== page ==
There aren’t many science books that thank pieces of music and particular locations in their acknowledgments, but this isn’t an ordinary science book. It’s a discipline-disregarding eruption that blows the subject of mycology wide open and poses far more questions than it answers.
Fungi are everywhere, in us and around us, providing all sorts of services, be it ‘eating rock, making soil, digesting pollutants, nourishing and killing plants, surviving in space, inducing visions, producing food, making medicine, manipulating the composition of the Earth’s atmosphere’. Plants wouldn’t even exist if fungi hadn’t helped them out of the water around 500 million years ago, providing them with roots before they evolved their own. More than 90 per cent of plants still rely on underground mycelial networks. And yet, not even ten per cent of fungal species are documented.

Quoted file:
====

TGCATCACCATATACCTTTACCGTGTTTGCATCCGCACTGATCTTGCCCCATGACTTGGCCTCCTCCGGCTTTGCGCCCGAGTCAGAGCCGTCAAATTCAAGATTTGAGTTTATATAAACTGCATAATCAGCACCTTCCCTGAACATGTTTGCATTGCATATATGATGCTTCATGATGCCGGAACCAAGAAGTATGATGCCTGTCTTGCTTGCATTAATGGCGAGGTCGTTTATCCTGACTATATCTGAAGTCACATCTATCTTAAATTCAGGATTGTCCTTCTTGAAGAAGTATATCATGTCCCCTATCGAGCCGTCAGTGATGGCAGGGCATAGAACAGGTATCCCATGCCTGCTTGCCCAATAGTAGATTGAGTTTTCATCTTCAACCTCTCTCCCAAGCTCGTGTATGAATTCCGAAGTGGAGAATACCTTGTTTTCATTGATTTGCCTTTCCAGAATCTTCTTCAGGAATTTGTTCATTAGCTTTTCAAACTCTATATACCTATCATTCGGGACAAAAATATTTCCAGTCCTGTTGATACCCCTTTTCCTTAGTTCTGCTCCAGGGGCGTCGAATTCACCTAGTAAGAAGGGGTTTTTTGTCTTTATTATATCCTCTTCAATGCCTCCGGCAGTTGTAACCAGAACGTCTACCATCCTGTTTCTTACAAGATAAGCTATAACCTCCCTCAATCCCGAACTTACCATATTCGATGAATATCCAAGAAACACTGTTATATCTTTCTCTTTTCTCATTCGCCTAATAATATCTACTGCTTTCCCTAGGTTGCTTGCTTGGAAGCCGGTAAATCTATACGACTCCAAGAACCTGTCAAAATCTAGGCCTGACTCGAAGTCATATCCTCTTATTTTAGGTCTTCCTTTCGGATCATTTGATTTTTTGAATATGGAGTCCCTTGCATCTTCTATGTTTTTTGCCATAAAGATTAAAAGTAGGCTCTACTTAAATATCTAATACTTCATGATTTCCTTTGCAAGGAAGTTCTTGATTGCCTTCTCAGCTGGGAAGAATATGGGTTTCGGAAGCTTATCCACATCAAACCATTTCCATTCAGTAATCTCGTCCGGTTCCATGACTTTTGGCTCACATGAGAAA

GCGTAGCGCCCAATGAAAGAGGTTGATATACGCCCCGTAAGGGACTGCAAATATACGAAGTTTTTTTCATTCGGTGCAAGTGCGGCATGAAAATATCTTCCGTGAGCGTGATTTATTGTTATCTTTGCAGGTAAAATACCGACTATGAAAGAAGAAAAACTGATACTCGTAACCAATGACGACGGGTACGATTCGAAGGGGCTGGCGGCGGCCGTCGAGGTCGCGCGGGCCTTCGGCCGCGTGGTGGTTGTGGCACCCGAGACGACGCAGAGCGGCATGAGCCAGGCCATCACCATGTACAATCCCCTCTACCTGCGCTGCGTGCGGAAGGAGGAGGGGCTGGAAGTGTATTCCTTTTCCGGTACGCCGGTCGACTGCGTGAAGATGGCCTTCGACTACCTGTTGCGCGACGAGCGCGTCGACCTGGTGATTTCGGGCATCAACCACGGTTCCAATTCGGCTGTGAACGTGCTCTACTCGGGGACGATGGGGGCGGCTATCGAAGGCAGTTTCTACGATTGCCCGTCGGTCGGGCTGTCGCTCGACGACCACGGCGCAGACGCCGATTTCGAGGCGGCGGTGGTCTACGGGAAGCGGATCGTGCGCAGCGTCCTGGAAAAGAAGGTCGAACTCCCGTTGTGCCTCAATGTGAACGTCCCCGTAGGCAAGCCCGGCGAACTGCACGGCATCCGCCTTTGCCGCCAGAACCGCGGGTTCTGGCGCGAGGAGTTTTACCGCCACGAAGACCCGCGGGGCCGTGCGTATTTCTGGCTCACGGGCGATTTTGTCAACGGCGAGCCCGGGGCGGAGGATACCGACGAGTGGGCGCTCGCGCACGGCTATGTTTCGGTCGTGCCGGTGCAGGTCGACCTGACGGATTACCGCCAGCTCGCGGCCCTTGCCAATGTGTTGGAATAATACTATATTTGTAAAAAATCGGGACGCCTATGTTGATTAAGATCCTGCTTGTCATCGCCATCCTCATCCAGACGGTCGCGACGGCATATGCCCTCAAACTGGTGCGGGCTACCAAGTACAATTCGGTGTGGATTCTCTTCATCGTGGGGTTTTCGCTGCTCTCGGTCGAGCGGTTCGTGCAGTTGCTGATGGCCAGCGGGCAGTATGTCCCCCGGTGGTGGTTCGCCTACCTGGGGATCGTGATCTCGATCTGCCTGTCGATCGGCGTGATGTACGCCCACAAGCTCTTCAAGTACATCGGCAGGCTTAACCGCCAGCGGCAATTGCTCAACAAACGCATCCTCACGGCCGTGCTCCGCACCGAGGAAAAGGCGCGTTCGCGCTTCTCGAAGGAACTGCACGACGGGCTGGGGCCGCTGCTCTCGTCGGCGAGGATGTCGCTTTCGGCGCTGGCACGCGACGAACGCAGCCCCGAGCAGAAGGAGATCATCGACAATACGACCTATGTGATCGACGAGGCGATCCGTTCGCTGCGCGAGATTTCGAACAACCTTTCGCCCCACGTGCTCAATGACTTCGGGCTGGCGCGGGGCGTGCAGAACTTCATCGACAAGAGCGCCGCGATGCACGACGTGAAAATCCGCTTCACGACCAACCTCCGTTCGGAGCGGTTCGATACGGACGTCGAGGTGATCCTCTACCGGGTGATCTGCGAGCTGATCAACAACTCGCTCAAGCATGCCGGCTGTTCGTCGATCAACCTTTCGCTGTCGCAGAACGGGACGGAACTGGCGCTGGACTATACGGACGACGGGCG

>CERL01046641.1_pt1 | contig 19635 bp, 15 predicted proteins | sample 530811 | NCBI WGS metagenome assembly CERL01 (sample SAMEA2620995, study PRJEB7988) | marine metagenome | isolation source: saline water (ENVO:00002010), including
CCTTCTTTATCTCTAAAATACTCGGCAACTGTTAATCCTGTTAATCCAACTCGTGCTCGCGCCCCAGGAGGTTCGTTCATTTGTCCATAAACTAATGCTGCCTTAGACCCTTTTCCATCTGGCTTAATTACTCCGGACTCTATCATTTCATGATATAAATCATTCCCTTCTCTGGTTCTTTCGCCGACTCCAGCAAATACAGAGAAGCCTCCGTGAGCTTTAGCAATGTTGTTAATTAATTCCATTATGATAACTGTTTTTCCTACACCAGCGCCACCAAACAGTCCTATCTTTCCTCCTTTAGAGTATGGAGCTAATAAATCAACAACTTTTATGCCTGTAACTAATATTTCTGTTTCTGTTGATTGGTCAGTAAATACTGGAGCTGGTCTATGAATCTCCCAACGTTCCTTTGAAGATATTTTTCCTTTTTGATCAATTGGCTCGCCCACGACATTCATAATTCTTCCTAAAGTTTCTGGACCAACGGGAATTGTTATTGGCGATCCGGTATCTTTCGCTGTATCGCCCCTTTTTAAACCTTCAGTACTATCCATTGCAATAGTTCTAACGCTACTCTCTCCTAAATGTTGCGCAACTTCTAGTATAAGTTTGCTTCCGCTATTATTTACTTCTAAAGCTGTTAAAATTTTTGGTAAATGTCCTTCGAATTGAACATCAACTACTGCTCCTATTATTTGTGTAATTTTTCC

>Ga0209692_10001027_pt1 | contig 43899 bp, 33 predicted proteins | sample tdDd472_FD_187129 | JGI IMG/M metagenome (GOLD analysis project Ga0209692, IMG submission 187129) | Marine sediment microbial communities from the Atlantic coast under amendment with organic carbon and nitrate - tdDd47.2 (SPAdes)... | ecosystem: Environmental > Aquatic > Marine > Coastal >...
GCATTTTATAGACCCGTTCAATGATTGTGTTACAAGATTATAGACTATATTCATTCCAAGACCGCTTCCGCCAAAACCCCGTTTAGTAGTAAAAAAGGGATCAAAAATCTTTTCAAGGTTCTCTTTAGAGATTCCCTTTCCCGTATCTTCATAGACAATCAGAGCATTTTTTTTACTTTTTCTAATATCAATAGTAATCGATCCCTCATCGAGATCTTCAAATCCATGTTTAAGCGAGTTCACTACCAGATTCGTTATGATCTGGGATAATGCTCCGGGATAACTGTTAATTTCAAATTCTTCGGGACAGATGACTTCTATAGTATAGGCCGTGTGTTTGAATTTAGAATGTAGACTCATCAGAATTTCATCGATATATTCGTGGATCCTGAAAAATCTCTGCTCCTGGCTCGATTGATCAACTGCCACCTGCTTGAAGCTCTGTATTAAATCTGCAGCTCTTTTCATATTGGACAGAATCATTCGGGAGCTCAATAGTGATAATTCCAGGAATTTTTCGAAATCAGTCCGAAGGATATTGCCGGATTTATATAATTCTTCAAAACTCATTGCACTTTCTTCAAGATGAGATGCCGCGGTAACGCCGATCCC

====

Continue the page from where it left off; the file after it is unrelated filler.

Part of the problem is our limited codes of classification. Lichens, for example, have been conceived of as a partnership between fungi and algae since the 19th century, but they still confound our taxonomic system. They are named after their fungal element, disregarding the other parties involved. ‘The only names they can be given glance off the phenomenon they aim to describe,’ writes Sheldrake. And that’s just the start of the mix-up. Once thought to be a relationship between two players, new research has shown that others are involved. ‘Lichens are not so much individuals as a stabilised network of relationships.’
But we need to pay attention to fungi, says Sheldrake. Having existed for millions of years and survived numerous cataclysmic events, they know a thing or two about living on a damaged planet, and they might just help us navigate the next few centuries.
Written by a scientific polymath, Entangled Life is a psilocybin trip in itself that reveals the world in its dirty, earthy, messy and inseparable splendour.